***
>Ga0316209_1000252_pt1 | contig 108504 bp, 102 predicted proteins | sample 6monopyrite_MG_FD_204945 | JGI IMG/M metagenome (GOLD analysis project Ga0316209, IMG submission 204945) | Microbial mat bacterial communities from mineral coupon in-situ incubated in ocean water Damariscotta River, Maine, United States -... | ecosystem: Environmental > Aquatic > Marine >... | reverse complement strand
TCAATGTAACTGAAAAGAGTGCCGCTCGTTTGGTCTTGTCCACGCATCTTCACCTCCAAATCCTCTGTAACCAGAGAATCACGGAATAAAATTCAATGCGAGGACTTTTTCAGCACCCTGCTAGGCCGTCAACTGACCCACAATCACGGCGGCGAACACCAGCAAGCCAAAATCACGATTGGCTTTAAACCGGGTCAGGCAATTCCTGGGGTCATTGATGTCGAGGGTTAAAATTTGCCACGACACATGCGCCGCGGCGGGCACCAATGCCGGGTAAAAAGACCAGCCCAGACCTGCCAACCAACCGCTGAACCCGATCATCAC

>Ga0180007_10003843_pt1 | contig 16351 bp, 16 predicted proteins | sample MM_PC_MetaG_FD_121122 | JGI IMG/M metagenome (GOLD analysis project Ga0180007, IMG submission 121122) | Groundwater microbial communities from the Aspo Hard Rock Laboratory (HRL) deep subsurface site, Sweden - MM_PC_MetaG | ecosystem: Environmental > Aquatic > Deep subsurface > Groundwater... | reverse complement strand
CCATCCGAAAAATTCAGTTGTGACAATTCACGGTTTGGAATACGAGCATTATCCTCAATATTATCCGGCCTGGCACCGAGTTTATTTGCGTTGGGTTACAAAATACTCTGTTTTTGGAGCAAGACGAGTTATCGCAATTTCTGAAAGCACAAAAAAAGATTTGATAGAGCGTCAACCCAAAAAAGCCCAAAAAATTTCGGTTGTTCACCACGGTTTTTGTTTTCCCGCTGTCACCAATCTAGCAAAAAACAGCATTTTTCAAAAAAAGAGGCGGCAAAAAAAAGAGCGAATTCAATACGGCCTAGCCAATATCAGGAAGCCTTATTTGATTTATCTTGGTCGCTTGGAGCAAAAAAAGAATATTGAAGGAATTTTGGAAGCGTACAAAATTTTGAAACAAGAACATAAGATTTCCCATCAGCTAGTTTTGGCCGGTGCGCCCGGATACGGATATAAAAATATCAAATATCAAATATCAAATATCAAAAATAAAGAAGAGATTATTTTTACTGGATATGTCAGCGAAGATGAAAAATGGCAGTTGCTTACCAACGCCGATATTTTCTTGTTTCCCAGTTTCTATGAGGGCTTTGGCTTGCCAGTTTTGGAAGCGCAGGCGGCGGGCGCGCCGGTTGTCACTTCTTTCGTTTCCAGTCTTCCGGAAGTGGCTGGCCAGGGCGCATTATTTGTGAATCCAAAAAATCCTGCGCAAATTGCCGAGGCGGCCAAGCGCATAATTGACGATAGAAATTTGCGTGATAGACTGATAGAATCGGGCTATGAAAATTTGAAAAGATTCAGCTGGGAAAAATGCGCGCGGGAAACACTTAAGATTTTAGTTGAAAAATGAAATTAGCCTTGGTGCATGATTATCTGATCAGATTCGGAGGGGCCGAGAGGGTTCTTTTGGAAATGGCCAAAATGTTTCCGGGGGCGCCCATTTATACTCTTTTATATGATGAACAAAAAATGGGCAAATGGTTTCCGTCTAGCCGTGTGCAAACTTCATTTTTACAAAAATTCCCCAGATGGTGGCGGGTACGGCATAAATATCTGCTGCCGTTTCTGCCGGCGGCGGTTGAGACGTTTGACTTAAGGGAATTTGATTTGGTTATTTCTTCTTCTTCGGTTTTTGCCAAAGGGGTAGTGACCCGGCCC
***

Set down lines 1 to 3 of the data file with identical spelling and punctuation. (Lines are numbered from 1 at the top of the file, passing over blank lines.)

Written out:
>Ga0316209_1000252_pt1 | contig 108504 bp, 102 predicted proteins | sample 6monopyrite_MG_FD_204945 | JGI IMG/M metagenome (GOLD analysis project Ga0316209, IMG submission 204945) | Microbial mat bacterial communities from mineral coupon in-situ incubated in ocean water Damariscotta River, Maine, United States -... | ecosystem: Environmental > Aquatic > Marine >... | reverse complement strand
TCAATGTAACTGAAAAGAGTGCCGCTCGTTTGGTCTTGTCCACGCATCTTCACCTCCAAATCCTCTGTAACCAGAGAATCACGGAATAAAATTCAATGCGAGGACTTTTTCAGCACCCTGCTAGGCCGTCAACTGACCCACAATCACGGCGGCGAACACCAGCAAGCCAAAATCACGATTGGCTTTAAACCGGGTCAGGCAATTCCTGGGGTCATTGATGTCGAGGGTTAAAATTTGCCACGACACATGCGCCGCGGCGGGCACCAATGCCGGGTAAAAAGACCAGCCCAGACCTGCCAACCAACCGCTGAACCCGATCATCAC

>Ga0180007_10003843_pt1 | contig 16351 bp, 16 predicted proteins | sample MM_PC_MetaG_FD_121122 | JGI IMG/M metagenome (GOLD analysis project Ga0180007, IMG submission 121122) | Groundwater microbial communities from the Aspo Hard Rock Laboratory (HRL) deep subsurface site, Sweden - MM_PC_MetaG | ecosystem: Environmental > Aquatic > Deep subsurface > Groundwater... | reverse complement strand